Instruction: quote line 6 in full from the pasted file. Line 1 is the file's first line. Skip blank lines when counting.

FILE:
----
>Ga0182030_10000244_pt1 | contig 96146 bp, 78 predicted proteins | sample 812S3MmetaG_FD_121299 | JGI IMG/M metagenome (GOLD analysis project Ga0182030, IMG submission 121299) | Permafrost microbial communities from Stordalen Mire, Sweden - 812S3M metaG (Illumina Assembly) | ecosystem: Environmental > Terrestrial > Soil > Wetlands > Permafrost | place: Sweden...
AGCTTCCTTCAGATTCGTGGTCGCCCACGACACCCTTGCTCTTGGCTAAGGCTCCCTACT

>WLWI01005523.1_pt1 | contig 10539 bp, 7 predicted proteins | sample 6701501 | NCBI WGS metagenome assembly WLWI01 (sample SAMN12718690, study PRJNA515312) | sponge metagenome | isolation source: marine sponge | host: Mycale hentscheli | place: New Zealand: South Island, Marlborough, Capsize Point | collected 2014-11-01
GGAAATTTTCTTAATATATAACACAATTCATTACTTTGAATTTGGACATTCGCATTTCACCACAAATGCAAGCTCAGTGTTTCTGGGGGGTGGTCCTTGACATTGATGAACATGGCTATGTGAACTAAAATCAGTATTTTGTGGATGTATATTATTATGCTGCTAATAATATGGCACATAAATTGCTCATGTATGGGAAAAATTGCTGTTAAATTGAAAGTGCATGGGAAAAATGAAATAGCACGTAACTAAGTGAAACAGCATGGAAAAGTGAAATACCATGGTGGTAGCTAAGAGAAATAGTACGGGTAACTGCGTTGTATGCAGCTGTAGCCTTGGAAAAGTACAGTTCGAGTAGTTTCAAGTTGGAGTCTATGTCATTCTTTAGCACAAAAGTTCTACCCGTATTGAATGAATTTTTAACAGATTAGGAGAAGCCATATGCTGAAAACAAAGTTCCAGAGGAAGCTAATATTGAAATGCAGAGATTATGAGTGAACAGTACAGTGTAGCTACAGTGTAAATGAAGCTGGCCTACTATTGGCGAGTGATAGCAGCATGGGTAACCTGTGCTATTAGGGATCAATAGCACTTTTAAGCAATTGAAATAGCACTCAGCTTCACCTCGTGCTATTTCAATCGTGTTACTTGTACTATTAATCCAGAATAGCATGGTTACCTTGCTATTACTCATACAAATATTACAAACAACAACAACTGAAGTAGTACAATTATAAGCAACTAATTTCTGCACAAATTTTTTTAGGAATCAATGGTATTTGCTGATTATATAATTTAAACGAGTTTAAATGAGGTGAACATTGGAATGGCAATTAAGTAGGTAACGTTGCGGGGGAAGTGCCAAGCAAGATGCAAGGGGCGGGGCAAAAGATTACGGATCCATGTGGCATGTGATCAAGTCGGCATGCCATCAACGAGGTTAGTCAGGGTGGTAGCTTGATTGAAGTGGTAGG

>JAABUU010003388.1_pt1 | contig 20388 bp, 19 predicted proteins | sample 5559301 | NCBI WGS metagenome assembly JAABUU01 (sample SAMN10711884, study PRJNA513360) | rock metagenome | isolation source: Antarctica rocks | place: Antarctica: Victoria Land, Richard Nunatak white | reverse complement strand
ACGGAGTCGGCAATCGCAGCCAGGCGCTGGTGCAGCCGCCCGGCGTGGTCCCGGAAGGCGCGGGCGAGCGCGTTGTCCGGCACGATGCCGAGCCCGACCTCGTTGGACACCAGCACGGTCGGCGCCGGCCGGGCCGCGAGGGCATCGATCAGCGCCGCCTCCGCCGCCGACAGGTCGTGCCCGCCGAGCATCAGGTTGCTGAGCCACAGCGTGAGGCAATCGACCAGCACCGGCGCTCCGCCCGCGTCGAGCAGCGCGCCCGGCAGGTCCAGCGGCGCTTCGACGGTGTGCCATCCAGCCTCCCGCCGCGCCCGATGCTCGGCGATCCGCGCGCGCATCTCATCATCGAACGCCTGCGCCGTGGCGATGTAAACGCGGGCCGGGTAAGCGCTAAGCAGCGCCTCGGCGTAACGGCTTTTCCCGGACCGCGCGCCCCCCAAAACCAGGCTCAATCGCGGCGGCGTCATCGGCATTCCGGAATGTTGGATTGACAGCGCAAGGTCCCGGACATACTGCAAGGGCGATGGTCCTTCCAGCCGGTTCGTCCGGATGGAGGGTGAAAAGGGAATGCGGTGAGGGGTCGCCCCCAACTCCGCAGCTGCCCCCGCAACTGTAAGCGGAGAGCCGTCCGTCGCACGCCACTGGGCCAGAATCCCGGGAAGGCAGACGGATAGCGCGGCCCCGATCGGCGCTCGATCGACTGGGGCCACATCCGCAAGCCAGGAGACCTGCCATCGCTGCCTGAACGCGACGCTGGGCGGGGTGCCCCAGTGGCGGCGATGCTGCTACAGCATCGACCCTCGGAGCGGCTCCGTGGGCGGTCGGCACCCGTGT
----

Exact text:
ACGGAGTCGGCAATCGCAGCCAGGCGCTGGTGCAGCCGCCCGGCGTGGTCCCGGAAGGCGCGGGCGAGCGCGTTGTCCGGCACGATGCCGAGCCCGACCTCGTTGGACACCAGCACGGTCGGCGCCGGCCGGGCCGCGAGGGCATCGATCAGCGCCGCCTCCGCCGCCGACAGGTCGTGCCCGCCGAGCATCAGGTTGCTGAGCCACAGCGTGAGGCAATCGACCAGCACCGGCGCTCCGCCCGCGTCGAGCAGCGCGCCCGGCAGGTCCAGCGGCGCTTCGACGGTGTGCCATCCAGCCTCCCGCCGCGCCCGATGCTCGGCGATCCGCGCGCGCATCTCATCATCGAACGCCTGCGCCGTGGCGATGTAAACGCGGGCCGGGTAAGCGCTAAGCAGCGCCTCGGCGTAACGGCTTTTCCCGGACCGCGCGCCCCCCAAAACCAGGCTCAATCGCGGCGGCGTCATCGGCATTCCGGAATGTTGGATTGACAGCGCAAGGTCCCGGACATACTGCAAGGGCGATGGTCCTTCCAGCCGGTTCGTCCGGATGGAGGGTGAAAAGGGAATGCGGTGAGGGGTCGCCCCCAACTCCGCAGCTGCCCCCGCAACTGTAAGCGGAGAGCCGTCCGTCGCACGCCACTGGGCCAGAATCCCGGGAAGGCAGACGGATAGCGCGGCCCCGATCGGCGCTCGATCGACTGGGGCCACATCCGCAAGCCAGGAGACCTGCCATCGCTGCCTGAACGCGACGCTGGGCGGGGTGCCCCAGTGGCGGCGATGCTGCTACAGCATCGACCCTCGGAGCGGCTCCGTGGGCGGTCGGCACCCGTGT